Reviewed by

Christopher Armstead

No sooner than I finish watching this movie ‘Splice’ do I come home and see a show about some Chinese scientist splicing together mice and wombat genes to create his own brand new species. Somebody stop this guy! Doesn’t he watch movies?

Anyway, genetic researchers Clive Nicoli (Adrien Brody) and Elsa Kast (Sarah Polley) are young and in love and are genetic creature splicing fools. They have just birthed their latest creation, which is the male version of some kind of blob looking thing made from like every animal on the planet earth for reasons that I am not quite sure of. Something to do with a synthesized protein that the Mega Corp they work for needs to do something or another. Vagaries aside Clive and Elsa are ready to take their experimentation to the next level, that being introducing Human DNA into their mitochondrial stew, but their CEO Joan Chiorot (Simona Maicanescu) has other plans with this fancy new biotech that include something not related to Human DNA experiments which have our geneticist all in a tizzy.

Now what? I know, let’s ignore the CEO and all recognized responsible scientific practices and do this anyway! So Clive and Elsa get to working on the right mix of some anonymous human DNA donor and their animal DNA stew that will work in theory, never planning to inseminate once they figure out scientific process. They eventually figure it out but Elsa wants to inseminate and runs some psychological okey-doke on the simple minded Clive why this is a good thing. That being established, now they just want to observe it develop and will abort this fetus in no time. Damn if the fetus doesn’t go to term. No problem, Clive will just kill the fetus but Elsa runs her mental okey doke on Clive yet again as they agree to let this thing with its accelerated growth cycle live its presumable short life and die.

Elsa names this thing Dren and begins the process of mothering her. Elsa had a real messed up childhood so this is kind of her way of proving to herself that she isn’t messed up like her own mother. But while these two are running their little side

experiment, their main experiment, the one that is actually legally funded, is going all to hell. Plus Dren is getting bored and a little violent, considering she’s a full grown woman and all, and she wants to experience some things. Worse is that Elsa seems to have picked up more of her crazy mothers tendencies than she cares to admit. Worse still that Clive is finding himself oddly attracted to this thing he’s been playing surrogate father to. Hey Clive, just because something has a vagina doesn’t necessarily mean we should make use of it. Just throwing that out there. Death, murder, mayhem and rape shall quickly ensue.

‘Splice’ is an interesting mix of many different types of genre’s though I don’t know if it fully succeeds at any of them. The trailers would have you believing that this is a monster movie creature feature and for the first ninety percent of this movie it’s anything but that. The last ten minutes or so the movie completely switches gears and becomes the monster movie you might’ve thought you were getting but by that time its too late because for the first 90 minutes we were watching a drama about a fractured, messed up family and a tale of the perils of science gone wrong.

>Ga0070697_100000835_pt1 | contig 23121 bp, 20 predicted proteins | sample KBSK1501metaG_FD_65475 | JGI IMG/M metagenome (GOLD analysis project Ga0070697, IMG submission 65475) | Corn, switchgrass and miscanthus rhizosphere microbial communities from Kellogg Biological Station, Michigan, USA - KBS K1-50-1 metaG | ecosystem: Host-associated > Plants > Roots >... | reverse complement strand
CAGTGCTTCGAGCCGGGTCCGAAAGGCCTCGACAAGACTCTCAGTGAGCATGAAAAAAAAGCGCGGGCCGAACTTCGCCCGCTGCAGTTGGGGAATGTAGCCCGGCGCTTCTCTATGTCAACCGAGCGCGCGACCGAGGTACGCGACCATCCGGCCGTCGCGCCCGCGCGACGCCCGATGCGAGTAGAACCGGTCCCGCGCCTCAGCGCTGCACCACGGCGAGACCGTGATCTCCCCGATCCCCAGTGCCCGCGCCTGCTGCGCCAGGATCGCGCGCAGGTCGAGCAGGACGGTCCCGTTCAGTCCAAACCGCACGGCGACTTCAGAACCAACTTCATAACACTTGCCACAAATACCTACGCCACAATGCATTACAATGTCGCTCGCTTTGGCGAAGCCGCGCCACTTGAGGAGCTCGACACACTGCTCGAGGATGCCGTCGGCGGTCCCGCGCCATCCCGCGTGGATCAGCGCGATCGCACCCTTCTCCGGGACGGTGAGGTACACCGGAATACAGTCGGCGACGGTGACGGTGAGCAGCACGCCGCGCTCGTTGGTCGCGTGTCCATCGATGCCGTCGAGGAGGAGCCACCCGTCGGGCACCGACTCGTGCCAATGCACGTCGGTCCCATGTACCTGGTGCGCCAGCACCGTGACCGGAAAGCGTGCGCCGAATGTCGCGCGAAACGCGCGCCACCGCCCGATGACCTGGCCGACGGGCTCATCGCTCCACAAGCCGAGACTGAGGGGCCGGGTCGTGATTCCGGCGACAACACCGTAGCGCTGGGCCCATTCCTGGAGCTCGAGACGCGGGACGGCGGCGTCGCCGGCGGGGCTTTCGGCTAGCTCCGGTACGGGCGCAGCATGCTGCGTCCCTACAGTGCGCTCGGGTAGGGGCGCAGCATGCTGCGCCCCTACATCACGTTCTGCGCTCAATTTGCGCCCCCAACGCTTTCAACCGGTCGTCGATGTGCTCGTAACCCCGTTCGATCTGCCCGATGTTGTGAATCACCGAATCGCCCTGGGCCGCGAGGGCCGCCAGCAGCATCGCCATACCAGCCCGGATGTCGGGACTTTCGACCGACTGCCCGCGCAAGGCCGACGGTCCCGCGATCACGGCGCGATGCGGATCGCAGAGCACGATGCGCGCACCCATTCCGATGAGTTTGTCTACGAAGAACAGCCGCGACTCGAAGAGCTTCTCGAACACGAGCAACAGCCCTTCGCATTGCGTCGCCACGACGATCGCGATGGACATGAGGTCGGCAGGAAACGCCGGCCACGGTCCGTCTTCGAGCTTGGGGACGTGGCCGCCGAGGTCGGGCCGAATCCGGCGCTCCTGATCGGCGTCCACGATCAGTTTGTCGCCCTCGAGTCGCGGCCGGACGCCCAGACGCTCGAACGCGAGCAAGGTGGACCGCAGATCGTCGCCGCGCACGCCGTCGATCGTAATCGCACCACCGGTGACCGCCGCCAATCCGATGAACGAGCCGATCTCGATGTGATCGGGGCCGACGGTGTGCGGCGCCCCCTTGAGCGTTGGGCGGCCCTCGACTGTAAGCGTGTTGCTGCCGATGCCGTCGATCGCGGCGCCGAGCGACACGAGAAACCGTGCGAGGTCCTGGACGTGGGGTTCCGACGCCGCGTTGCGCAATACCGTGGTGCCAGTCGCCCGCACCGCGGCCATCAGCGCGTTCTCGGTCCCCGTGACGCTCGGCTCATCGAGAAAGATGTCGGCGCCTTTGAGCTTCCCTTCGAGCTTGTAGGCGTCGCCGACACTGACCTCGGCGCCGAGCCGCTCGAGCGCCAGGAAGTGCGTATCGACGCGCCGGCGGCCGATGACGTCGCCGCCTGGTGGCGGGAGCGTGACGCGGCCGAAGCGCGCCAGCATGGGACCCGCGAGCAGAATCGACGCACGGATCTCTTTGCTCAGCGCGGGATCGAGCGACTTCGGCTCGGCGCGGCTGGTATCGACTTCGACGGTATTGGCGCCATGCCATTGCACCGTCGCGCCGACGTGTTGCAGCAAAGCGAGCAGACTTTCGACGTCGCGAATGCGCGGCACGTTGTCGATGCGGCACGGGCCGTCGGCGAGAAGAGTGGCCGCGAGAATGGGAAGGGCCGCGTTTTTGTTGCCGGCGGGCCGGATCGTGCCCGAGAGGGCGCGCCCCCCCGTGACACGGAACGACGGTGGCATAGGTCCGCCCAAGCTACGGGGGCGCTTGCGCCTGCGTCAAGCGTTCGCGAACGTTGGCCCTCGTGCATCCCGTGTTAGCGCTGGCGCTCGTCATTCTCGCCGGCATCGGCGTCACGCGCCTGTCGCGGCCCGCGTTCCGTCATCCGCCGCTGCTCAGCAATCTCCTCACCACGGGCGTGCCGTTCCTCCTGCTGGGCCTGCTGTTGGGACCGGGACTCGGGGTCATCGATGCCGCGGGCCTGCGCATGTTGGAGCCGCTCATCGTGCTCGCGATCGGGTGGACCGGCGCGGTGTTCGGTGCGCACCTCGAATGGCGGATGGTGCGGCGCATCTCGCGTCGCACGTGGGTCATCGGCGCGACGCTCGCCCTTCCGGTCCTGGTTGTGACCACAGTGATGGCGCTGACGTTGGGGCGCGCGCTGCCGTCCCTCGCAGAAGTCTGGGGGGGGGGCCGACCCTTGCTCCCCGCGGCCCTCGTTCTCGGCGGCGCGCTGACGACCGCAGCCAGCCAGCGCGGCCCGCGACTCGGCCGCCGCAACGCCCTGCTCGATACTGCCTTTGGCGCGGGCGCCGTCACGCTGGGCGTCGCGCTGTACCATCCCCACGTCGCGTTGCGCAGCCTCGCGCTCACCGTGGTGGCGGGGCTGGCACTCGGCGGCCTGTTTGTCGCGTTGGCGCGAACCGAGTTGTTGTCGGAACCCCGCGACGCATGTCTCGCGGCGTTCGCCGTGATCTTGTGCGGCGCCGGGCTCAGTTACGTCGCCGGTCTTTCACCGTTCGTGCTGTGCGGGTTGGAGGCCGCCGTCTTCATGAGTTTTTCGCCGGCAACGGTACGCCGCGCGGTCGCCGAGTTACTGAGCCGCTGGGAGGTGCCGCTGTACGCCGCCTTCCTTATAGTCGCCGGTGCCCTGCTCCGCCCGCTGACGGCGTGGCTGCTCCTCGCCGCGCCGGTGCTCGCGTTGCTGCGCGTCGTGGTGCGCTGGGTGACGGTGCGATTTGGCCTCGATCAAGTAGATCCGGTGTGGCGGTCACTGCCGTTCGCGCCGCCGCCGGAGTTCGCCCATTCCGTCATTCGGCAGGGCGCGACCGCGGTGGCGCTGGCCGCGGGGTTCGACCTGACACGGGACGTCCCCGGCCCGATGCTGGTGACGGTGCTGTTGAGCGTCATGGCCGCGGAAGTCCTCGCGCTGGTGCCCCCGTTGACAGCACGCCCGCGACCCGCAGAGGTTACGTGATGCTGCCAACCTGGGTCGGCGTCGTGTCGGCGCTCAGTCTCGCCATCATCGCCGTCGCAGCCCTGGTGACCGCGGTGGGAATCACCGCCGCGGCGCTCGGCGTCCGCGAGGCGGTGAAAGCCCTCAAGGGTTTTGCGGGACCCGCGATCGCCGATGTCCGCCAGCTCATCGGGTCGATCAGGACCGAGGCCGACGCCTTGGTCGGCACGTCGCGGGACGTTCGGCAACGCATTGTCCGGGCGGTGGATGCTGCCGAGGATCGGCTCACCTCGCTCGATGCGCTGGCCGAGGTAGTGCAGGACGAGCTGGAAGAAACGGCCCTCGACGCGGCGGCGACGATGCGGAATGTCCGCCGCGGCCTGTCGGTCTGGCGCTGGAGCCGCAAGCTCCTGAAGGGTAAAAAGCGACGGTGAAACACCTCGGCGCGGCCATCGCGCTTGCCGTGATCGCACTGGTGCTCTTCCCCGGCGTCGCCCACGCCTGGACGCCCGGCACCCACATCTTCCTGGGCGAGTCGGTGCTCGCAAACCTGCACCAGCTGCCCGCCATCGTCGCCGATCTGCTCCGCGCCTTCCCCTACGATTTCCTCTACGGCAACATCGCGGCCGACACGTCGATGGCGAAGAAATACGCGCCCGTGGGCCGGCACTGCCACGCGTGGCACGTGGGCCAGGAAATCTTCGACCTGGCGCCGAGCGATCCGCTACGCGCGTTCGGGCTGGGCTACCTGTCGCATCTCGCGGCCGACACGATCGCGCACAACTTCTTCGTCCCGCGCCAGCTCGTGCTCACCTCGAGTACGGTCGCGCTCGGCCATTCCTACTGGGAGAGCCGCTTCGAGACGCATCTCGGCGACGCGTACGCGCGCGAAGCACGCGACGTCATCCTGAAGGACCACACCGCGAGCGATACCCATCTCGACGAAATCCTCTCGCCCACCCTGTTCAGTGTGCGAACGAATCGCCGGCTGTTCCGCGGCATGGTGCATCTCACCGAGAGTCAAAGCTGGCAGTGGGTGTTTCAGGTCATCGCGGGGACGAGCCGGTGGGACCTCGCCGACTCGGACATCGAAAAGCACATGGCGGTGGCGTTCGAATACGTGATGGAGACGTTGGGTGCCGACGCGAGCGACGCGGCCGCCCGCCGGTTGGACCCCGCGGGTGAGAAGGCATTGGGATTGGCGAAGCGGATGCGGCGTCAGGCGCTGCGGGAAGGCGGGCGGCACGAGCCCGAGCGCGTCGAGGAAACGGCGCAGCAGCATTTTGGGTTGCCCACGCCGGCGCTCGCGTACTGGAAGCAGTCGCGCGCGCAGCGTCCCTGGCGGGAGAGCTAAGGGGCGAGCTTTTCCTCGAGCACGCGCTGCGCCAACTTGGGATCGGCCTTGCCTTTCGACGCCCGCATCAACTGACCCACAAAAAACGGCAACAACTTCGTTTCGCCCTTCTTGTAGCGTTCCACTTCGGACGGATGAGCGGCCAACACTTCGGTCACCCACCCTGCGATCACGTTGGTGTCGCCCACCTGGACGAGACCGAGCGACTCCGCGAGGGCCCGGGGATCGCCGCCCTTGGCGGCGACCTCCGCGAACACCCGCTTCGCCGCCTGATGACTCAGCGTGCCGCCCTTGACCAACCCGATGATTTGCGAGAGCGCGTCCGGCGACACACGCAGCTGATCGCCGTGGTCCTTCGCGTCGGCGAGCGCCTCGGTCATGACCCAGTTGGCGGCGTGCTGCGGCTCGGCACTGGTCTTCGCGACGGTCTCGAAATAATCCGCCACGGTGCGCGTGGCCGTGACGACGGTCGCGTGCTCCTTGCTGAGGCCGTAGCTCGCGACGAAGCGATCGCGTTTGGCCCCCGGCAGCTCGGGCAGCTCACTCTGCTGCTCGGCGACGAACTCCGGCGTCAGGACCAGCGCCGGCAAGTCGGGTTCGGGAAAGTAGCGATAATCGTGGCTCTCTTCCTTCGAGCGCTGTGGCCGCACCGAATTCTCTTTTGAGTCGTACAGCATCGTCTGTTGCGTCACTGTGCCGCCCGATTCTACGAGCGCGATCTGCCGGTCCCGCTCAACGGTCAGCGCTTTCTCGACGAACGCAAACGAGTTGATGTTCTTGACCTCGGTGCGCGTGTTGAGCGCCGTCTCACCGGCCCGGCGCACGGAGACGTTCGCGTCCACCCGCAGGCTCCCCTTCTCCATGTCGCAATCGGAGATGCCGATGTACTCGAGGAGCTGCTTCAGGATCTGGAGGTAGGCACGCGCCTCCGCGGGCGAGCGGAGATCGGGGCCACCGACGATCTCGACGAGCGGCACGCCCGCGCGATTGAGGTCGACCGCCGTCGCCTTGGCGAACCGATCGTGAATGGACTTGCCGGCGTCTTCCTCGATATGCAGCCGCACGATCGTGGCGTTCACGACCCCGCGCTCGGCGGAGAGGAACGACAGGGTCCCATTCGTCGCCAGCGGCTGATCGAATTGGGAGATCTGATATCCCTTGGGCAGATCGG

For the most part, despite the misleading marketing campaign, Vincenzo Natali’s film was working fairly well along these lines even though the pace was little slow and the narrative seemed to have trouble finding a decent footing and developing a rhythm. It helps that the story is clear and concise, the tale is constructed in a clever fashion where everything fits and rewards the viewer that is paying close attention. Adrien Brody and Sarah Polley are very good actors and they carried the movie well and were also able to sell me on their faulty science though they didn’t do a very good job of explaining to me why the character of Elsa had this Svengali type hold on Clive’s psyche to the point he agreed to pretty much everything she told him to do no matter what the consequences.

So ‘Splice’ is humming along, slowly but steadily, and we’re patiently waiting for the stuff to jump off. Has to happen. And of course everything eventually does go straight to hell, I mean you can’t keep a sexually charged amphibious teenaged animal human hybrid with a stinger tail and the ability to fly locked away in a barn forever, but now a movie that was smart and clever just turned into something really, really weird. Really weird.

I’m hard pressed to explain exactly what the thought process was in dreaming up the conclusion for this movie and what it was trying to tell me. It didn’t help that Natali was unable or didn’t plan on building any real tension during the film which made the suddenly hectic and violent end of the film feel even more out of place.

‘Splice’ is admirable in many ways because the filmmakers were shooting for something much higher than a simple creature feature and they succeeded in that. But just because this movie is more than a creature feature doesn’t necessarily make it better than a creature feature. ‘Splice’ felt like it was on the cusp of something that was borderline remarkable but ultimately left me feeling a little empty and more than a little disappointed.

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